Every year we get to look forward to a new issue of Lose, Michael DeForge’s one-man anthology comic. Since he is so prolific, we not only get Lose #7 this week, but also a separate collection of assorted short comics called Dressing. Koyama Press describes Lose as the “laboratory” where DeForge works out his experimental storytelling ideas. While that’s true, this is really where he tends to showcase his best and most fully realized works.

Each issue gets better and better, and issue #7 follows suit—even adding full color for the first time in the series. The main story, which fills out most of the issue, is about a father and his grown daughter who share an apartment while he deals with a serious illness. Things take a DeForge-ian turn for the weird when they meet the dad’s doppelgänger (who happens to be a famous Hollywood action star). 

Meanwhile, Dressing is the real collection of odd experiments. There are many short comics here, including pieces that are more like illustrated prose, a format DeForge first dabbled in with last year’s graphic novella First Year Healthy. Deforge’s work is so different from anything else out there that it looks like it was made on another planet. Yet, it’s the unexpected humanity—his keen observations and sense of humor—that is embedded in all the weirdness that makes his comics a must-read.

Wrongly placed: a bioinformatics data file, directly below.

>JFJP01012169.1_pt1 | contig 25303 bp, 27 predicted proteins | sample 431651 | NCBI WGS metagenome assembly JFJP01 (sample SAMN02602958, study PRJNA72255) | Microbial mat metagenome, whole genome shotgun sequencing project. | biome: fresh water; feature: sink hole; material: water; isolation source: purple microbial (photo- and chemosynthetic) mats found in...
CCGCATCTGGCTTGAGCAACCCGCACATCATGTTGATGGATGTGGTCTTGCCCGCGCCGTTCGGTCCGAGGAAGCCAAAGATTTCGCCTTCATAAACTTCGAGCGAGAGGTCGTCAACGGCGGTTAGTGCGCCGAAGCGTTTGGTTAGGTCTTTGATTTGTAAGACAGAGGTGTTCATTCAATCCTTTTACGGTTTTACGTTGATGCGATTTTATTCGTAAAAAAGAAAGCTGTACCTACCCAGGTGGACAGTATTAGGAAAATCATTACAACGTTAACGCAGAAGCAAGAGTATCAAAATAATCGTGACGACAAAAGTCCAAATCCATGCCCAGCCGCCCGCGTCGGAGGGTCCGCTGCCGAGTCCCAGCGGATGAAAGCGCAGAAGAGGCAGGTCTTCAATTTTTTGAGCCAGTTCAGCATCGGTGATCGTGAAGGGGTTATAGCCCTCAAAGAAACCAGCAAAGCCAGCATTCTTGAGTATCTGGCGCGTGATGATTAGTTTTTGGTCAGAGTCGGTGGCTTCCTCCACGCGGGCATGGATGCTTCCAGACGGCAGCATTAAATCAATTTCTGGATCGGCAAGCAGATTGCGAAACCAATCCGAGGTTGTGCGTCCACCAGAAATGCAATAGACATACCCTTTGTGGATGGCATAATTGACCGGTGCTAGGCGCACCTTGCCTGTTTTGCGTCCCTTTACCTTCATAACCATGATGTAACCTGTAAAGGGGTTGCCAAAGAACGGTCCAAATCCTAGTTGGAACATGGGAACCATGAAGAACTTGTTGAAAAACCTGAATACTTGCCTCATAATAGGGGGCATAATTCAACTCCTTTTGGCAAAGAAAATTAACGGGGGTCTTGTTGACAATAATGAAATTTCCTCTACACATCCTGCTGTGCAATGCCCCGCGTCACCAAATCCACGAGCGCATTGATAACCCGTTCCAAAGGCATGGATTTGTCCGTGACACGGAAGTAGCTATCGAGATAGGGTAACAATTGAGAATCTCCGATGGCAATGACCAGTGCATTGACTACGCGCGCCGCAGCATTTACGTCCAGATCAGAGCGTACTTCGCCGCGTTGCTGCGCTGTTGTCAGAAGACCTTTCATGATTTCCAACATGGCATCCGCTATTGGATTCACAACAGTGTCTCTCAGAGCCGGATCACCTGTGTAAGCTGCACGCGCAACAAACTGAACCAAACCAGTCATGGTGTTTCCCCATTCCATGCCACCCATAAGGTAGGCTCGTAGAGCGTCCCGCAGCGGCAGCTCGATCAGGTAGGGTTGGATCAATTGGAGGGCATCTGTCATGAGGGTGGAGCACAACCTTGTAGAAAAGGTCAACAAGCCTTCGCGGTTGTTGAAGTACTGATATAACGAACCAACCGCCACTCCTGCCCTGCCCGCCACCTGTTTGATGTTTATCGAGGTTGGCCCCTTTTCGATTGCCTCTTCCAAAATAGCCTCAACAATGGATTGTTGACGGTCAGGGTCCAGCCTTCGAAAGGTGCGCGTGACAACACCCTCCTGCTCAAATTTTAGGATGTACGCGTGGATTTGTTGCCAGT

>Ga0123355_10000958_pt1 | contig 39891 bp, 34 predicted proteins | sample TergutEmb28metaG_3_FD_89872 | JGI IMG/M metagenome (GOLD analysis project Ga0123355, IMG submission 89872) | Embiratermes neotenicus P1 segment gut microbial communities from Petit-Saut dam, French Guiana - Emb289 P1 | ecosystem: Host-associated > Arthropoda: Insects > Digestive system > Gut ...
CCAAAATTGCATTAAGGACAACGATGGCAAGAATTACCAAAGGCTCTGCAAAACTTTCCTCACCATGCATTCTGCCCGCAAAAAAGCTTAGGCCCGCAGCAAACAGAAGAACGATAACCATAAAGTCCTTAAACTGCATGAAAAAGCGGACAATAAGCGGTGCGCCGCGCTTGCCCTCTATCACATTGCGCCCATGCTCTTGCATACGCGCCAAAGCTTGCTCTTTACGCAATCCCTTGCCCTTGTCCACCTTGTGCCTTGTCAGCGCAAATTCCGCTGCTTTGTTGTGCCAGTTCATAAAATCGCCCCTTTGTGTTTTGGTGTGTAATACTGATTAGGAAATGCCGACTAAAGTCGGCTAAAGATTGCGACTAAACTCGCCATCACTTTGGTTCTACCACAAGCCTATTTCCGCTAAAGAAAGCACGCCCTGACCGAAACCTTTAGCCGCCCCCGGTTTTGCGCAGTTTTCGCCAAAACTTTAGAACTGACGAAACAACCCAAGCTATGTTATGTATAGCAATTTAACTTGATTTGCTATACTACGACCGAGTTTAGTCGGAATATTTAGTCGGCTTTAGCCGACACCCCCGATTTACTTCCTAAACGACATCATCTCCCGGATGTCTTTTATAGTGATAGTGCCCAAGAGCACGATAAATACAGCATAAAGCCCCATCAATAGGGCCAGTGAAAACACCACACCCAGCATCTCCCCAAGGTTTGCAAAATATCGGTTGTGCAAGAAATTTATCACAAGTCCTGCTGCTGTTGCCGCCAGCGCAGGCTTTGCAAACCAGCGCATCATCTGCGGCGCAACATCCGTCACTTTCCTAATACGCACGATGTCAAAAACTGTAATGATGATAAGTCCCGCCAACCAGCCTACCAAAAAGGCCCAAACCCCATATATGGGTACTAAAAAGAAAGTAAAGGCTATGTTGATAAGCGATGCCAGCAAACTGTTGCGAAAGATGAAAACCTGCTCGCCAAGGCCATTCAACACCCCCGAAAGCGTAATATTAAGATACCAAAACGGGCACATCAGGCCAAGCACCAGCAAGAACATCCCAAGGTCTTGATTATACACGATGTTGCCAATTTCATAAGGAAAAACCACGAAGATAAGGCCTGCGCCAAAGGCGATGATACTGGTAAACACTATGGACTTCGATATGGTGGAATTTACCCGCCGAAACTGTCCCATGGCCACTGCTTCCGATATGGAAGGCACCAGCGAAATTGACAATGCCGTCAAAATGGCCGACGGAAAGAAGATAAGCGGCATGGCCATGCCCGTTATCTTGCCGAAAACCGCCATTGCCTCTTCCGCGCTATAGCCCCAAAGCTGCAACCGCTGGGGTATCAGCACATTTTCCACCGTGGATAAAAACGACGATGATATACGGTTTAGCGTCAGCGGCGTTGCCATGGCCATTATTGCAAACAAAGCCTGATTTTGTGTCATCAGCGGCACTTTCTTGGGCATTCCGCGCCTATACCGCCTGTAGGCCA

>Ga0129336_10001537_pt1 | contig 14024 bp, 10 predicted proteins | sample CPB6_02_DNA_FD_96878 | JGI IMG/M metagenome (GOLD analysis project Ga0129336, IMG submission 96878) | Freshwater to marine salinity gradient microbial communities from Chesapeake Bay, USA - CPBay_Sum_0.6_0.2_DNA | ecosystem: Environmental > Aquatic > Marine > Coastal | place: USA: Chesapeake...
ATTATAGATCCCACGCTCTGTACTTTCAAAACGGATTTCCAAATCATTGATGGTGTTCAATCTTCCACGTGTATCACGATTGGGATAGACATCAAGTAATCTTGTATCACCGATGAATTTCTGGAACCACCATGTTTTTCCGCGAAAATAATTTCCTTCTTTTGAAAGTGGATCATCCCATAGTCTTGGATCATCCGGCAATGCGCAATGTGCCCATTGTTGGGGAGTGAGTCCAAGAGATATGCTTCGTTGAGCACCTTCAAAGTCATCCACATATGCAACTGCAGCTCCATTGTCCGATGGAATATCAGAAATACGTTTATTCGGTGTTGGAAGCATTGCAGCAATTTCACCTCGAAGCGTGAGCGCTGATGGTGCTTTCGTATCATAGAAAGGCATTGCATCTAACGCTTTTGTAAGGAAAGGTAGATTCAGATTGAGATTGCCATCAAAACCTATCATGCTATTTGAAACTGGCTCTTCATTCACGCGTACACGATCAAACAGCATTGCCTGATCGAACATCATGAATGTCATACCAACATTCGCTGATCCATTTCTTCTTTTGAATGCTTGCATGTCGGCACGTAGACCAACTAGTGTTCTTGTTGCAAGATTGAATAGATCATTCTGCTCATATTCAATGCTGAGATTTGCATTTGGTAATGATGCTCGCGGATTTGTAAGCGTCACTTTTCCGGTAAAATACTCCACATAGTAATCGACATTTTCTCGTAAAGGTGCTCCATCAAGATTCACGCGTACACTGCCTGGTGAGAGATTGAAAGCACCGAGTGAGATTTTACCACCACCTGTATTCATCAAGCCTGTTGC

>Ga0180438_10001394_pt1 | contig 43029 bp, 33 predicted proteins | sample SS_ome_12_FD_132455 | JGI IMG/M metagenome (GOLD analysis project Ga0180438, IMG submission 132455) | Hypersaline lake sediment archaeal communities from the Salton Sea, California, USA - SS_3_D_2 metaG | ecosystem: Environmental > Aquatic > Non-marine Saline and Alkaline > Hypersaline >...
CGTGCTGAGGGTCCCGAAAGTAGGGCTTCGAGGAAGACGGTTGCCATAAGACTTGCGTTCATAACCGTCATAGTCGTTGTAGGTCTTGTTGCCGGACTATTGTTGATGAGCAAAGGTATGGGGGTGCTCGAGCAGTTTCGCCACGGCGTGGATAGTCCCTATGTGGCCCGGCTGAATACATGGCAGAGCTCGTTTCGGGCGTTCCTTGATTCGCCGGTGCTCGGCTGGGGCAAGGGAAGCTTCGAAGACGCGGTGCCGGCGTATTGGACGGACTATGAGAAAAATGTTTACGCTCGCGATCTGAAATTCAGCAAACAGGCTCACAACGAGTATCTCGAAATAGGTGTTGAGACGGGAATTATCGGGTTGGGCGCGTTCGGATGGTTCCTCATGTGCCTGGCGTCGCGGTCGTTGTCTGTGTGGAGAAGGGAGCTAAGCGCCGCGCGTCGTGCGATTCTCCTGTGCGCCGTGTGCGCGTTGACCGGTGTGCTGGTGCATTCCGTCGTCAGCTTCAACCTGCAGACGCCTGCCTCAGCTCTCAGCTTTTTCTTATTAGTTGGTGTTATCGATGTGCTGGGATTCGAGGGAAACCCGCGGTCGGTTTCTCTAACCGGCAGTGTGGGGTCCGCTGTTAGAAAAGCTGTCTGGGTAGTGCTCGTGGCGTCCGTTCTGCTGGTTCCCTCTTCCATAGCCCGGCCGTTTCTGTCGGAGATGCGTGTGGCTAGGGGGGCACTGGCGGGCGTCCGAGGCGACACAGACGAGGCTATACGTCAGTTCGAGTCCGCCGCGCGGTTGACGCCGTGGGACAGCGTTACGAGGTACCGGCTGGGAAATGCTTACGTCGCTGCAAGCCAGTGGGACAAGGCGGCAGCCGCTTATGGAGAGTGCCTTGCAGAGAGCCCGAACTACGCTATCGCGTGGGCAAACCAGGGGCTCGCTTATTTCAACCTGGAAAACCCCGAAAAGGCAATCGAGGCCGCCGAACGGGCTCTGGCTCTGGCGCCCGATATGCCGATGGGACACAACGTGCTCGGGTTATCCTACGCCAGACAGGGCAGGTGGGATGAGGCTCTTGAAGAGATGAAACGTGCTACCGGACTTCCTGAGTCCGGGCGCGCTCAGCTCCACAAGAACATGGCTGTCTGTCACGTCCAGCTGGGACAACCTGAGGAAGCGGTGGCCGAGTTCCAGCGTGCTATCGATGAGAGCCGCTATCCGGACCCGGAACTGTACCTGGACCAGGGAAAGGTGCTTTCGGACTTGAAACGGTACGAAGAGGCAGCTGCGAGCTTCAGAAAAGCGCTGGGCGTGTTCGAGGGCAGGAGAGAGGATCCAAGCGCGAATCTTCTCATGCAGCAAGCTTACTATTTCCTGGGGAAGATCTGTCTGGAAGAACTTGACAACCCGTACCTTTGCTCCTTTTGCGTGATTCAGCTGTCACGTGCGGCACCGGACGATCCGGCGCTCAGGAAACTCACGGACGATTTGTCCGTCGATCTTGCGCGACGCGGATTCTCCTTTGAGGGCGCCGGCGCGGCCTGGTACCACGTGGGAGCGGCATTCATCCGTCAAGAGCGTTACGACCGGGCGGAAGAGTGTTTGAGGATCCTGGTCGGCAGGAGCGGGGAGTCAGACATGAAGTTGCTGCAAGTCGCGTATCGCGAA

Here’s a preview of Lose #7 and one for Dressing.

Southern Bastards Book One

By Jason Aaron and Jason Latour
Image Comics 

I previously wrote about Southern Bastards when the first issue came out, and since then it has won numerous awards and has been optioned for television. 

The comic begins with the story of aging Earl Tubb, who returns home to Craw County, Alabama to clean things up with his righteousness and his big ol’ stick. However, this isn’t really Earl's story, as becomes unexpectedly clear in the middle of this book. Jason Aaron and Jason Latour are telling a bigger tale about family, football, and southern culture. It’s as unflinching as it is reverent in its depiction of the South. Latour, who has become known more as a writer over at Marvel, is the key to this book’s success with his bold, distinct, art style full of grit, splatter, and the best use of half-tone dot shading in comics.

This week sees the first hardcover collection (containing the first two story arcs) of the series. After winning a Harvey Award this past weekend for Best New Series, this book is a great way for new readers to jump on.

Original image
iStock // Ekaterina Minaeva
Man Buys Two Metric Tons of LEGO Bricks; Sorts Them Via Machine Learning
Original image
iStock // Ekaterina Minaeva